Before we get into how to start handicapping, let’s just talk about some of the sacrifices and shine the light on why this isn’t for everyone, especially the faint of heart. First off you have to accept no matter how hard you work, or how much you put in, there are no guarantees of any success. You have to be willing to risk it all, and sometimes often, much like a businessman or entrepreneur who goes all in on a venture. You have to be willing to forego a lot of nightlife, as you’ll be studying for the next day, and also most normal relationships, as your time and schedule will not be conducive to them. Trust me you’ll need some understanding partners. When “normal” people want to go to dinner and a movie, you’ll need to stay home with your racing form. Get used to questions like if you study at night and are at the track all day where do I come in? You can forget many conventional types of financing as most institutions will automatically red stamp declined on any application you submit that shows your profession as professional gambler. You’ll learn to live with big down payments, unconventional financing, high interest, cash purchases, and to do things when your bank roll permits as opposed to your wants or schedule. It’s not easy but if you are not willing to do it you are not going to beat the game.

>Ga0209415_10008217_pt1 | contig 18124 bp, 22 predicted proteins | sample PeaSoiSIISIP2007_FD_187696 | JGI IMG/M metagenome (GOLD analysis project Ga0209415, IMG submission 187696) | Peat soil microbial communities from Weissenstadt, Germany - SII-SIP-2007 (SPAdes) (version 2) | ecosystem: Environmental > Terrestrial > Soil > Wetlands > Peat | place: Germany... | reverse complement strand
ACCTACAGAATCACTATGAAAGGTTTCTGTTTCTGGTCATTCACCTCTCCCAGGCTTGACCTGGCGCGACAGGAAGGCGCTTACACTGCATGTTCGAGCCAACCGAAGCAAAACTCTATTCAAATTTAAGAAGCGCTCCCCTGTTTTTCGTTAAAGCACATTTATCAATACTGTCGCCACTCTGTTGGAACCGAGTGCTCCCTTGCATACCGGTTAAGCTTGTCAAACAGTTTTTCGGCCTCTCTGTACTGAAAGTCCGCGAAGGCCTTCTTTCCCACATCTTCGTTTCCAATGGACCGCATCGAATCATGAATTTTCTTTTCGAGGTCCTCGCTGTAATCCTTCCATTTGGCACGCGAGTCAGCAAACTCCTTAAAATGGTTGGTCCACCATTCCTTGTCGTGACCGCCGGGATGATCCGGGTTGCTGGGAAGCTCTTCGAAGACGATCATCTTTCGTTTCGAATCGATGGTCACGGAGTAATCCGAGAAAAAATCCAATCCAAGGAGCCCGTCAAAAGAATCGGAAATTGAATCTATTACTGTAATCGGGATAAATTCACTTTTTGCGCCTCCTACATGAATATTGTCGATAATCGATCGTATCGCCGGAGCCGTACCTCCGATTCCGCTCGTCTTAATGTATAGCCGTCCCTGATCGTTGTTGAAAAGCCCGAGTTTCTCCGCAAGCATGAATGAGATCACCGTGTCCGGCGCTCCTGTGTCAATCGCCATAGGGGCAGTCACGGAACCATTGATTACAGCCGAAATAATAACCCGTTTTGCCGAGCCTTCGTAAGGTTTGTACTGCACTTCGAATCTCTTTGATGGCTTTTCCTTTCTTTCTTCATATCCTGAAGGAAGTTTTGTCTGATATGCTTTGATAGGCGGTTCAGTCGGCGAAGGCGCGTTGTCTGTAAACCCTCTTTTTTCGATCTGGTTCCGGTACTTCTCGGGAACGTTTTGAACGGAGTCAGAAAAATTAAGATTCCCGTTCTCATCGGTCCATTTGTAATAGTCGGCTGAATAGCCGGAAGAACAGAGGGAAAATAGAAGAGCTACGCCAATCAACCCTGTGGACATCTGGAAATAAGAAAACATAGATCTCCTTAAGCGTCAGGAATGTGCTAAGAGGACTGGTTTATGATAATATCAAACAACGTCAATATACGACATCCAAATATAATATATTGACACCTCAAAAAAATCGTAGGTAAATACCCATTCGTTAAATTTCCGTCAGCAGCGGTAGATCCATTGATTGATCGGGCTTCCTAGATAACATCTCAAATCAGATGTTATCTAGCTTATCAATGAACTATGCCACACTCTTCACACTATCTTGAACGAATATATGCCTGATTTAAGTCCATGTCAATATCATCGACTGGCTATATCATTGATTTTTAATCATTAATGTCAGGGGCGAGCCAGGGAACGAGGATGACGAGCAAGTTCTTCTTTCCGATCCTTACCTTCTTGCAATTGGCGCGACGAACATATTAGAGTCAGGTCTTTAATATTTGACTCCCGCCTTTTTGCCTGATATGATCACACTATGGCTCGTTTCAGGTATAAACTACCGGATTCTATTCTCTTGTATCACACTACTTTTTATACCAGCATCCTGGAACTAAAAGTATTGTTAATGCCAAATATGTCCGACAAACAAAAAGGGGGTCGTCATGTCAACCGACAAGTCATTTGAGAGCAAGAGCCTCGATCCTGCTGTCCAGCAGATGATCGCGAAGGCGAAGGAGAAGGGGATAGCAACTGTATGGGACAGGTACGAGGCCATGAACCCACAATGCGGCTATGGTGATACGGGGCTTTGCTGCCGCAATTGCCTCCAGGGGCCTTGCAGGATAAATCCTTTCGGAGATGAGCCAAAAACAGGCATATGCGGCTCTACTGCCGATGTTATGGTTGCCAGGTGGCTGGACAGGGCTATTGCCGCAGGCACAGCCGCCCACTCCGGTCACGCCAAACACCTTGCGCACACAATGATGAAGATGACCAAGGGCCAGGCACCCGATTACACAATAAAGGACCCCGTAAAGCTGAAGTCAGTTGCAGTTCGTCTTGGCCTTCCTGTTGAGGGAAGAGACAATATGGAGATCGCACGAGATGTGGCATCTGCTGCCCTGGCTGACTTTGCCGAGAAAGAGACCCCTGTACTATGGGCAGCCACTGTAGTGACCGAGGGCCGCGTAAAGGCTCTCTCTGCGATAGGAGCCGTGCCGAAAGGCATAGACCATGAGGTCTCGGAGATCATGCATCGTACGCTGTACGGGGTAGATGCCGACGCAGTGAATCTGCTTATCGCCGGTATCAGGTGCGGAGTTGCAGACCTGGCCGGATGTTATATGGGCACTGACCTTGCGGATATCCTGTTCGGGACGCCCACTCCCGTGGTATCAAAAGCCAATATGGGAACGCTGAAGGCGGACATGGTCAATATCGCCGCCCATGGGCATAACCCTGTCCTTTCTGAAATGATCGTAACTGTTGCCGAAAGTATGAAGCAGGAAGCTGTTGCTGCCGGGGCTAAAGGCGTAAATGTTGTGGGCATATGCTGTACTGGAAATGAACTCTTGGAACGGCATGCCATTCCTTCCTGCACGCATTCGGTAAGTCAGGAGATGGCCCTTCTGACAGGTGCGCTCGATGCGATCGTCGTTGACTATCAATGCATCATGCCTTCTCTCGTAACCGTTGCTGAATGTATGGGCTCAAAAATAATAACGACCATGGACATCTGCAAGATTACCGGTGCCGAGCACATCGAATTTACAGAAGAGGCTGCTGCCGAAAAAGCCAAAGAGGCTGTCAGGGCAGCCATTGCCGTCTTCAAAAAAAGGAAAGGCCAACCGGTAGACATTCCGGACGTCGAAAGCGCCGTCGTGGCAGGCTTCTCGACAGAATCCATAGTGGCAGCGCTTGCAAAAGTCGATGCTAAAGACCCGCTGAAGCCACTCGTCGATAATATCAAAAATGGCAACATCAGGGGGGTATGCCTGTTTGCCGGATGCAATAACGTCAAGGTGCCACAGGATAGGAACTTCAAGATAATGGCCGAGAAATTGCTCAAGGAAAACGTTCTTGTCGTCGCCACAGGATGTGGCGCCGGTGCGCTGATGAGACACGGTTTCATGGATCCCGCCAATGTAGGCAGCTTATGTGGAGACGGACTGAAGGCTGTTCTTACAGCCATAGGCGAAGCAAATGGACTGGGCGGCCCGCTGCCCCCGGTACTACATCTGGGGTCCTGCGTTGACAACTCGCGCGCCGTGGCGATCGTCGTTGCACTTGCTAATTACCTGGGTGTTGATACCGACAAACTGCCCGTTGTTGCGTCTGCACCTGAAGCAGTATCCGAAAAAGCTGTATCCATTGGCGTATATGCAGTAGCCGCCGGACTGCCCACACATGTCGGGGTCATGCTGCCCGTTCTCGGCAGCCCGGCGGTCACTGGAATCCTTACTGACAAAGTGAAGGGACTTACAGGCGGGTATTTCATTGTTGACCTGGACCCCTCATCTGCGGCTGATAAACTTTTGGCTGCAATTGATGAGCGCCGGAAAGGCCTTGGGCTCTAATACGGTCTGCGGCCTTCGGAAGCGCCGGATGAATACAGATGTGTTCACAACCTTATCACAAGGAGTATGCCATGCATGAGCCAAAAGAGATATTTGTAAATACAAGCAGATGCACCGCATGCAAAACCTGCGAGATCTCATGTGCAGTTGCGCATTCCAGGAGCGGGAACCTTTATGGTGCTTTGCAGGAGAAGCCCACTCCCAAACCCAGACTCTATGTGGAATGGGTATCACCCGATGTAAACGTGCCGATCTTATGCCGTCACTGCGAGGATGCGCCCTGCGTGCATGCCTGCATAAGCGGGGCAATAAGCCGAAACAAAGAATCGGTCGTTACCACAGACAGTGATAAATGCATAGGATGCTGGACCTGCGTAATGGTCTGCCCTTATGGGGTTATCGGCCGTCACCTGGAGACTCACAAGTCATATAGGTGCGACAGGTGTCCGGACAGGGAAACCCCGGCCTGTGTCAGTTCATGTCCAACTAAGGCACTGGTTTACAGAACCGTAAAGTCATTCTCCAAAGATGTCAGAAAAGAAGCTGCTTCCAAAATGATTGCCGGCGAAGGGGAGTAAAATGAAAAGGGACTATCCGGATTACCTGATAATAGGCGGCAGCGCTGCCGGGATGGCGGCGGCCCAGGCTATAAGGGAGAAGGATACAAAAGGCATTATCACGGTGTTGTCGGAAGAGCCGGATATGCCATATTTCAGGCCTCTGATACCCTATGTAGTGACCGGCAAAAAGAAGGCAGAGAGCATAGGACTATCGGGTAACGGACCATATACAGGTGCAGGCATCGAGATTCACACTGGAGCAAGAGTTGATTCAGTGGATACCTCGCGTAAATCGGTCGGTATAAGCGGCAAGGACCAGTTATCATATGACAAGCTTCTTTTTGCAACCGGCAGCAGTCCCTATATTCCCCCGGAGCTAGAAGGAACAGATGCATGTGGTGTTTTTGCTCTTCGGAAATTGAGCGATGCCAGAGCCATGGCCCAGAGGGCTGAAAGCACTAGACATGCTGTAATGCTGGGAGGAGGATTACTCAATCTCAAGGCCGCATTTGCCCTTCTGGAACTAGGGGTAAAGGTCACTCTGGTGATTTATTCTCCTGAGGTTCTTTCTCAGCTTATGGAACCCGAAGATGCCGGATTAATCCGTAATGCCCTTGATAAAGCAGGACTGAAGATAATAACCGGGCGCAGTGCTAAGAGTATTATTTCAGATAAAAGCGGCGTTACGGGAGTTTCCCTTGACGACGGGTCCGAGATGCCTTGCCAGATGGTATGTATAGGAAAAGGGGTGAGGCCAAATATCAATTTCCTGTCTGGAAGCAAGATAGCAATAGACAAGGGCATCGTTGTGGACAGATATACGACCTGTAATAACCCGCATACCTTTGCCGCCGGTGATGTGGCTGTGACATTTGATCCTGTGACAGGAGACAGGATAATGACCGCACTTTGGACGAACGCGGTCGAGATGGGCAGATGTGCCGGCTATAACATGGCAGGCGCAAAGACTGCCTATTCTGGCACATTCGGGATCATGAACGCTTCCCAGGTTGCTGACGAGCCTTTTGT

Part of the blame for people thinking racing cannot be beat rests with the industry itself. The industry almost never promotes itself as a skill game. Unlike poker which embraced the skill aspect of the game and promoted it to the hilt, racing never has. Both are indeed skill games with large elements of luck to them. Both however can be equalized by understanding them and knowing how to play the odds. We’ll come back to that.